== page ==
Detox The Vagina?
I’ve seen a lot of advice online suggesting that women should detox their vaginas. This sounds weird to me, but some of my friends are convinced it is a healthy practice. Is it?
Andrew Weil, M.D. | April 8, 2016
No, it isn’t. I’ve seen the online claims that vaginal "detoxing" is useful for addressing yeast infections, uterine fibroids, infertility, irregular or painful periods and vaginal dryness. But proponents don’t cite scientific evidence for any of this.
One of these practices, vaginal "steaming" involves boiling the herbs mugwort and wormwood and then exposing your vagina to the resulting steam by sitting above the pot. It is advocated by actress Gwyneth Paltrow, who has written that a combination of infrared and mugwort "steam cleanses your uterus . . . It is an energetic release – not just a steam douche – that balances female hormone levels." That is ridiculous.
In fact, the most common vaginal infections in premenopausal women are associated with such practices as douching, use of bubble baths, and over-the-counter vaginal care products. Douching can change the necessary balance of bacteria that live in the vagina as well as its normal acidity. (What’s more, a study published in 2015 found that diethyl phthalate (DEP) – an endocrine-disrupting chemical – has been found in some commercial douches.)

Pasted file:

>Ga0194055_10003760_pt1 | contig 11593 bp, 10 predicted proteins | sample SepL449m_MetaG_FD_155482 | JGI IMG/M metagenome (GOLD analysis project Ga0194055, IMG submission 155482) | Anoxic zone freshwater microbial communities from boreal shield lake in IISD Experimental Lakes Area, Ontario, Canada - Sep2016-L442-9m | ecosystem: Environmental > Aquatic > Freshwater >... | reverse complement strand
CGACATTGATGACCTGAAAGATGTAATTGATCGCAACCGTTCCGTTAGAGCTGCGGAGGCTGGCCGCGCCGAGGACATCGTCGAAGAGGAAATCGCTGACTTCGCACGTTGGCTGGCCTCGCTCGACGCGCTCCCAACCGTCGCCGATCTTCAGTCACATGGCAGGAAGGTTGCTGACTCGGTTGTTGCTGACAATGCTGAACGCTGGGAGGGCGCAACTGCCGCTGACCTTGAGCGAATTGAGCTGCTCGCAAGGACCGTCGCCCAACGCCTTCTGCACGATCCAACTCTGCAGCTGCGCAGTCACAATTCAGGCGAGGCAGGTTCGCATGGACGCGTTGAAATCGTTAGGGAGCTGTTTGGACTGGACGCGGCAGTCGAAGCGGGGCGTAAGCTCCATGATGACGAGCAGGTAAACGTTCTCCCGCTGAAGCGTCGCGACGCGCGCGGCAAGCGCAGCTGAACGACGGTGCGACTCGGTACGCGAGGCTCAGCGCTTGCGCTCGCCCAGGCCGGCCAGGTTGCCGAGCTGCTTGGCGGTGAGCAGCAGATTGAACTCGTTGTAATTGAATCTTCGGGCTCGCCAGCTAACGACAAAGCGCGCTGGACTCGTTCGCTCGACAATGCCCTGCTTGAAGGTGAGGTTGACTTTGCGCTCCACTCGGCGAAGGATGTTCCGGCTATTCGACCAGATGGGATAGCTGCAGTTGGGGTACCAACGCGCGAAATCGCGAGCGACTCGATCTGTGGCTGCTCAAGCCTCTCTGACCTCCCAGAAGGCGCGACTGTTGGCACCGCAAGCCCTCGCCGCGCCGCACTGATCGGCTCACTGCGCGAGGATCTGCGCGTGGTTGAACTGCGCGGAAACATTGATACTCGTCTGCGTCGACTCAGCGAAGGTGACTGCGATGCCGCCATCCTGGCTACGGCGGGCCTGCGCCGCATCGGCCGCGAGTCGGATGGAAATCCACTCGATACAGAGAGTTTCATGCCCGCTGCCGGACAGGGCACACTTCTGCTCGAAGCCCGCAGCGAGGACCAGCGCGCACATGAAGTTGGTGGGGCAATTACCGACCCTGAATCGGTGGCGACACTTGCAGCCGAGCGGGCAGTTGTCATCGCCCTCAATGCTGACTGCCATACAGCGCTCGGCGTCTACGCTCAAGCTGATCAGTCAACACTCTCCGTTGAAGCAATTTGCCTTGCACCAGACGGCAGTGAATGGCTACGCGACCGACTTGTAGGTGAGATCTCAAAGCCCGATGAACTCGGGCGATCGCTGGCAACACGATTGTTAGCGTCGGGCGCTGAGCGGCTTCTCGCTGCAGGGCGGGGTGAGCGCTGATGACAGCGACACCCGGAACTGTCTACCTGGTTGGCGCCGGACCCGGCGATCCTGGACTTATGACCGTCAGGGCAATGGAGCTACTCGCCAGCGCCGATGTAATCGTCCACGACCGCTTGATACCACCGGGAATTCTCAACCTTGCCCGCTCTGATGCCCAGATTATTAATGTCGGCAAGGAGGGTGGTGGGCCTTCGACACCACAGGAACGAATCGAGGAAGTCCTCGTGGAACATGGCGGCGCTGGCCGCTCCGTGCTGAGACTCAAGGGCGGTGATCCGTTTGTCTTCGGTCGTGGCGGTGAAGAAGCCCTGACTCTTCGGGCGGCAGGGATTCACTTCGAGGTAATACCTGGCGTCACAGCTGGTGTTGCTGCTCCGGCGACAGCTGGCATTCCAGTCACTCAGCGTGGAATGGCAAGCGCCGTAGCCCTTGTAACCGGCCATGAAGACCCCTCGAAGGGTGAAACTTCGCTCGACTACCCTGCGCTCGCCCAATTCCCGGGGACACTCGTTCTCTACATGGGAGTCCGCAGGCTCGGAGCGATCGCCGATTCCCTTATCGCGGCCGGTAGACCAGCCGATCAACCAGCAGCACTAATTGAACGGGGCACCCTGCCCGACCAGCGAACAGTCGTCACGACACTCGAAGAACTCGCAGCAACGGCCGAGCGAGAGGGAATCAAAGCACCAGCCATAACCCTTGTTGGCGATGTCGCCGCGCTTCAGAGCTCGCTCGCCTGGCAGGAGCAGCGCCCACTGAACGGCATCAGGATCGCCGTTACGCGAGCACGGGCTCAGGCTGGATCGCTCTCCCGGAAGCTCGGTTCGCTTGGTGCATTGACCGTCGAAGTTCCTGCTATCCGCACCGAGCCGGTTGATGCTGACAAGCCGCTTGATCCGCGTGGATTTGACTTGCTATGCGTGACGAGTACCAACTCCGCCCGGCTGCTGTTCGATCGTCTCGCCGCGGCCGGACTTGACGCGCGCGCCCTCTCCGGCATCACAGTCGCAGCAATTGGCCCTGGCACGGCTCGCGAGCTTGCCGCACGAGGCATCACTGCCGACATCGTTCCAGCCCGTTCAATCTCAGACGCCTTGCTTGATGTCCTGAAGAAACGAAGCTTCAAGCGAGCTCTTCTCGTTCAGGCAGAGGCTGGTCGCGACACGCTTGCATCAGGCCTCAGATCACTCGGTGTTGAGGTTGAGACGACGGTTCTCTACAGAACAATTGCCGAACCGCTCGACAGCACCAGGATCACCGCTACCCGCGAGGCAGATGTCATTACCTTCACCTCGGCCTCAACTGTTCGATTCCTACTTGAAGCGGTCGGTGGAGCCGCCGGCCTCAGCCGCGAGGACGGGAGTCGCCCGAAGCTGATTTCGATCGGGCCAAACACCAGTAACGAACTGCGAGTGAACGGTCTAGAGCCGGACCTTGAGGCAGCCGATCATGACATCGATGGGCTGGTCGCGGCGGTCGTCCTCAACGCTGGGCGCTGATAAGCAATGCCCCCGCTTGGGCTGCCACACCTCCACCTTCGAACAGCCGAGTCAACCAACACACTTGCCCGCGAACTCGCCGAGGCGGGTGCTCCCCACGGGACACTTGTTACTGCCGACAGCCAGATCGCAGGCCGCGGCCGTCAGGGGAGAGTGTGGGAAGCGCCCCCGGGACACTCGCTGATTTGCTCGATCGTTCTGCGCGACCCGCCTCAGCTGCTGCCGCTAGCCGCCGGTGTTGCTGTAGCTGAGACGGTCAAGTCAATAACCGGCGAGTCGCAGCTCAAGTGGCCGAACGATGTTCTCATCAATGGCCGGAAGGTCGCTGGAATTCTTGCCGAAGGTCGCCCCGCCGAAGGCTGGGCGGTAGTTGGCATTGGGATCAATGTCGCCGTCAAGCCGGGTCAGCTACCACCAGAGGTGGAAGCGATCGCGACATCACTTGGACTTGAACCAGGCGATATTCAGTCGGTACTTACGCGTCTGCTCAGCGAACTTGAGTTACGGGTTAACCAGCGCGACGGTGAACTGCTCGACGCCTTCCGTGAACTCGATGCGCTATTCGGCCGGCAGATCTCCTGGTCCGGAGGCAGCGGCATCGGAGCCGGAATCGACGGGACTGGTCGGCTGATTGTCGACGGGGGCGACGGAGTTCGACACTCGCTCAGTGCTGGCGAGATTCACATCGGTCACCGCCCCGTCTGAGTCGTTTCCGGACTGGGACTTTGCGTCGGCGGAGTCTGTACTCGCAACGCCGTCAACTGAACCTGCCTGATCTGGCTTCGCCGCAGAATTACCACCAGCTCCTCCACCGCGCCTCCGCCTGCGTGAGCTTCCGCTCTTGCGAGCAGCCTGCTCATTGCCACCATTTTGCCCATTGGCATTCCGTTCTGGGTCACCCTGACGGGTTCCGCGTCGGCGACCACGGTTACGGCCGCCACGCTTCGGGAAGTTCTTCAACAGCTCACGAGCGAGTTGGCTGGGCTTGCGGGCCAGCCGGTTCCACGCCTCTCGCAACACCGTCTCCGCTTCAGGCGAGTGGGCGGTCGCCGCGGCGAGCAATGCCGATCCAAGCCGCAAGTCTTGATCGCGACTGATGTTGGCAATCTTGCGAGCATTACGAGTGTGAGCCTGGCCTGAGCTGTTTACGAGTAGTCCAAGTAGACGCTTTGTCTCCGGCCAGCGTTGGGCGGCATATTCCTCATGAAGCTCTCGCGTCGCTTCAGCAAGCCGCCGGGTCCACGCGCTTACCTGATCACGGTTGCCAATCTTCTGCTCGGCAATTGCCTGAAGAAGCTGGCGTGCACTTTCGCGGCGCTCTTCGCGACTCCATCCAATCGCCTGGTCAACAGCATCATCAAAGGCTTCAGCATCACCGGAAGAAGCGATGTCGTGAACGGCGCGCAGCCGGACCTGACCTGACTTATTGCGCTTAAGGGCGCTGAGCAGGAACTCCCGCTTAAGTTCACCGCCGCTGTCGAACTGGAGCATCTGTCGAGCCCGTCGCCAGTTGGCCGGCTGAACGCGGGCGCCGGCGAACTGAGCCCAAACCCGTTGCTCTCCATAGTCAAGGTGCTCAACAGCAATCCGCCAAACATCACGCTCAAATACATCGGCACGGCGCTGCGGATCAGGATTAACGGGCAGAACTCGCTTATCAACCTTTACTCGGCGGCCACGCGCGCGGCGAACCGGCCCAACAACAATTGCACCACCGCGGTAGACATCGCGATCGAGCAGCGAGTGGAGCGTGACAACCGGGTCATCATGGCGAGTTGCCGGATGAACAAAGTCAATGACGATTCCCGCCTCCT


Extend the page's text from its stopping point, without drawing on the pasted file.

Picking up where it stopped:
Another silly idea is that you can cleanse or tighten your vagina, shrink fibroids, or treat infections by inserting "pearls" of herbs in mesh bags. In a blog post, obstetrician-gynecologist Jen Gunter makes the point that none of the herbs in the pearls have been tested for vaginal use and "could be damaging to (women’s) lactobacilli…or be directly irritating to…the lining (of the vagina) and both of these outcomes will increase (the) risk of infection." Worse, the pearls are supposed to be left in for 3 days, which could itself lead to infection and even toxic shock syndrome.
If there’s anything wrong with the vagina or uterus, your body will let you know with such symptoms as itching, discharge, odor, bleeding or pain, for which you should seek medical attention. The notion that a part of your body is toxic and needs some type of purification is rarely the case. The body – including the vagina – has its own self-cleaning, self-purifying mechanisms. No woman needs the pearls or vaginal steaming.
Andrew Weil, M.D.
Jen Gunter, “Don’t “detox” your vagina or uterus with a bag of herbs in your vagina. Really.” Blog, January 12, 2016, https://drjengunter.wordpress.com/2016/01/12/dont-detox-your-vagina-or-uterus-with-a-bag-of-herbs-in-your-vagina-really/ accessed January 14, 2016